It bears noting that under the Kentucky LLC Act the outcome of this case might be different.  Initially, as to the last point, the Kentucky Statute of Frauds, while certainly requiring that conveyance of an interest in real property be in writing, does not require that any delegation of authority to execute an instrument involving real property likewise be in writing.  Such may be typically required as a matter of good practice, but the failure to do so does not implicate the Statute of Frauds.  Second and of greater import, the Kentucky LLC Act contains a different rule than that of Utah with respect to the notice effect of the articles of organization.  Rather, under Kentucky law, the articles of organization are of themselves only notice that the LLC exists, of the four primary components set forth in KRS § 275.025(1) (i.e., the LLC’s name, registered office and agent, mailing address and the statement as to whether it is member- or manager-managed), if it is a professional LLC what professions are being practiced and, if it is a nonprofit LLC, that fact.  Hence, while it is possible in the articles of organization to recite limitations upon the actual authority of the members or managers, those limitations will not be deemed to be notice to and binding upon third parties merely by being filed with the Secretary of State and available on its website.

Thursday, June 12, 2014

Retired Member of LLC Failed to Receive the Benefit of the Bargain He Thought He Had but He Did Get Everything to Which He was Entitled

Retired Member of LLC Failed to Receive the Benefit of the Bargain
He Thought He Had but He Did Get Everything to Which He was Entitled


      A recent case out of Maryland highlights the importance of appreciating the effect of withdrawal from an LLC prior to the time the interest therein is liquidated.  In this instance, a retired member realized substantially less than he thought he was entitled to.  In addition, the Court upheld amendments to the economic deal after the withdrawal, including a related party sale of the LLC’s sole asset, were valid.  Thomas v. Bozick, __ A.3d __, 2014 WL 2208394 (M.D. App. May 28, 2014).
      Thomas was a member of the architectural firm George, Miles & Buhr, LLC and as well a member of GMB Plaza, LLC, which limited liability company owned the building out of which the architectural firm operated.  Under GMB Plaza’s operating agreement, resignation from the professional practice was an event of involuntary termination, giving rise in the LLC a right (but not an obligation) to redeem the dissociated member’s interest on the terms set forth in the operating agreement.  After Thomas’ resignation, the purchase price as set forth in the operating agreement was calculated, and it was determined that it was well in excess of the fair market value of the related property.  On that basis, the LLC elected not to redeem Thomas’s interest.  The LLC did proceed, however, to reduce the rent being charged the professional firm, the reduced rental rate being based upon independent appraisals.  Thomas was not consulted with respect to this reduction in rent.  Thereafter, GMB Plaza’s property was again appraised, that appraisal for purposes of cash flow valuation being based upon the now reduced rental rate.  With those now updated appraisals in hand, a new LLC was formed amongst the then incumbent members of GMB Plaza and one third party.  Without consultation with Thomas, the real property was sold to that new LLC.  GMB Plaza proceeded to wind up and liquidate its affairs, sending Thomas a check for his prorata portion of the sales proceeds.  Thomas then brought suit challenging these various transactions.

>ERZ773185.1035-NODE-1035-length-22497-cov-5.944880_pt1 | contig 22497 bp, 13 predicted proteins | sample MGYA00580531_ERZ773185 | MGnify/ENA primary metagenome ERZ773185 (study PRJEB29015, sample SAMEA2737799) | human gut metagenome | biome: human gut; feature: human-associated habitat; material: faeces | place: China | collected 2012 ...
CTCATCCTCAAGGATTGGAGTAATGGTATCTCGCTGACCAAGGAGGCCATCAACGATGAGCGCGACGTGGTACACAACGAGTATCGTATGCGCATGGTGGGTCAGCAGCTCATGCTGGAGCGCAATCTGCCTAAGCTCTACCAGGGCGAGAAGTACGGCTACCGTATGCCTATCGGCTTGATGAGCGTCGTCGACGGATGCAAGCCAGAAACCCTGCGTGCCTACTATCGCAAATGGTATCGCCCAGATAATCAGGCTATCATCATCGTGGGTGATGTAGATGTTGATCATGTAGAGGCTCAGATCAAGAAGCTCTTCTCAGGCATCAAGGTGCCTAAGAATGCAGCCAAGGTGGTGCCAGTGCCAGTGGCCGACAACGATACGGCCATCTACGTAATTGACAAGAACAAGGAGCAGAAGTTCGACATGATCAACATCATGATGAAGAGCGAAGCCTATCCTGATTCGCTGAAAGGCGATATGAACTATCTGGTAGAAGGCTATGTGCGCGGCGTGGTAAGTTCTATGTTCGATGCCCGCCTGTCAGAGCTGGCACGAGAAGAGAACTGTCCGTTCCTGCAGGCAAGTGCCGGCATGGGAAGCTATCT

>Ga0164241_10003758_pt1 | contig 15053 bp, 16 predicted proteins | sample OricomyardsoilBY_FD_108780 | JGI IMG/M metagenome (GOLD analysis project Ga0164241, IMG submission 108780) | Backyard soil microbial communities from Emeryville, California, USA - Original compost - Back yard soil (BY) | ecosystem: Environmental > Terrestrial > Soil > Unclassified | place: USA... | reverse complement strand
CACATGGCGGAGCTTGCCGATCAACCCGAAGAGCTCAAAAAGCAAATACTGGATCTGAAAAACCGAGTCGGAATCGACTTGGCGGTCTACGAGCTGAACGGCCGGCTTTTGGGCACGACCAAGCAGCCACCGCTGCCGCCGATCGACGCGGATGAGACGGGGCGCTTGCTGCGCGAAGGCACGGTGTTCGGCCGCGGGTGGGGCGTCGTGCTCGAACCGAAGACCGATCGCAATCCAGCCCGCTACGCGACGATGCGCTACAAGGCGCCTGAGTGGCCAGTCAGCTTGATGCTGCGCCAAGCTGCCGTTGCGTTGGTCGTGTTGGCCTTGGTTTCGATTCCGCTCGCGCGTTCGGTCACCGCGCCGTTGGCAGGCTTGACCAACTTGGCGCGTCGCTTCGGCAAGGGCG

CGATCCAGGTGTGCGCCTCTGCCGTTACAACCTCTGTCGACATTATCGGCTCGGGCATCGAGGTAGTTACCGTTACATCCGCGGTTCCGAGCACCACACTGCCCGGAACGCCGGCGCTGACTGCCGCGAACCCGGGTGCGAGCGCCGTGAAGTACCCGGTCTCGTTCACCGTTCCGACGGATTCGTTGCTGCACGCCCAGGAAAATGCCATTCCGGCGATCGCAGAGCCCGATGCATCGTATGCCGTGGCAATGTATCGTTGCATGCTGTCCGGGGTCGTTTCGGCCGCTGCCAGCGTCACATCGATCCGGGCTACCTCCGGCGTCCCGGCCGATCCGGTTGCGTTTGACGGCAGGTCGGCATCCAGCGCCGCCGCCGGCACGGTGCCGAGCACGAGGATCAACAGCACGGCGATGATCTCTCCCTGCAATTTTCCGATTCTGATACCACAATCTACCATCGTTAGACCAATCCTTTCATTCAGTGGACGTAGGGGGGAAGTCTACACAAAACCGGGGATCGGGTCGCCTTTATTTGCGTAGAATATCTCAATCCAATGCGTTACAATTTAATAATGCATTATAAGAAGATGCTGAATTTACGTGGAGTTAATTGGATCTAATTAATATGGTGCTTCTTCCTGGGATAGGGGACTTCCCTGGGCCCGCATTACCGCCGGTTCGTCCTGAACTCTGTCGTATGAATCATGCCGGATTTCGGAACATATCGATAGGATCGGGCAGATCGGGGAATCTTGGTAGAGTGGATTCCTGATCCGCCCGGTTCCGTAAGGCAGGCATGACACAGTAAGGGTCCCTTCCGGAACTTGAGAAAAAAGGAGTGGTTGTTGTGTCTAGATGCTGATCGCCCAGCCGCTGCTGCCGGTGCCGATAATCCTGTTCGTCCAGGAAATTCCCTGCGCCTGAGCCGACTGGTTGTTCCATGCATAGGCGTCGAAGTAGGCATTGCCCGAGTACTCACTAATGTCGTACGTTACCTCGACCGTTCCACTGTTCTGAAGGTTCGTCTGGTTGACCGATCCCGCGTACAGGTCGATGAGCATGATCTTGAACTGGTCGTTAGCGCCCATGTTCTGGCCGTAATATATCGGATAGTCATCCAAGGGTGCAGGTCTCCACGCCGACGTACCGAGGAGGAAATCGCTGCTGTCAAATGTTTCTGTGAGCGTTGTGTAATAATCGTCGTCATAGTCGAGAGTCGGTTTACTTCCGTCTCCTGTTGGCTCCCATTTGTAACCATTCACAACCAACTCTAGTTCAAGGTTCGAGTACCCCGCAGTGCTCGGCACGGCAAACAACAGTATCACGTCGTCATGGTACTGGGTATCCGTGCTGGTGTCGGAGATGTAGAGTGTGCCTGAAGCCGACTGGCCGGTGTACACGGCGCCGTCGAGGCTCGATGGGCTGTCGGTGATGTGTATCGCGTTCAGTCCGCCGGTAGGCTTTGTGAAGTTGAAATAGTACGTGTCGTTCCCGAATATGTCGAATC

Initially, Thomas argued that he did not cease to be a member of GMB Plaza upon his resignation from the professional firm or that, in the alternative, to the extent he ceased to be a member, he came back into membership status upon the LLC’s election to not acquire his interest in the company.  On the basis of both the operating agreement and the Maryland LLC Act, the court rejected these suggestions.  Rather, it was clear that the company had only a right, and not an obligation, to acquire the interest, and it would be illogical to suggest that one could cease being a member and then return to membership status without compliance with the provisions of the act required for the admission of a new member.  Rather, the Maryland LLC Act provided, inter alia, that upon dissociation, a now former member becomes the assignee of their own membership interest.  Hence, from the time of his resignation from the professional firm, Thomas ceased to have any right to participate as a member in the management of GMB Plaza.
In sum, appellant’s membership in GMB Plaza ended upon his retirement, and only his economic interest in GMB Plaza, of which he was an assignee, remained.  As an assignee, appellant could not partake in the management of GMB Plaza or vote company matters.  He was not entitled to notice of meetings of GMB Plaza, nor could he participate in the decision to sell the Property or decide on the Property’s fair market value.  2014 WL 2208394, *8.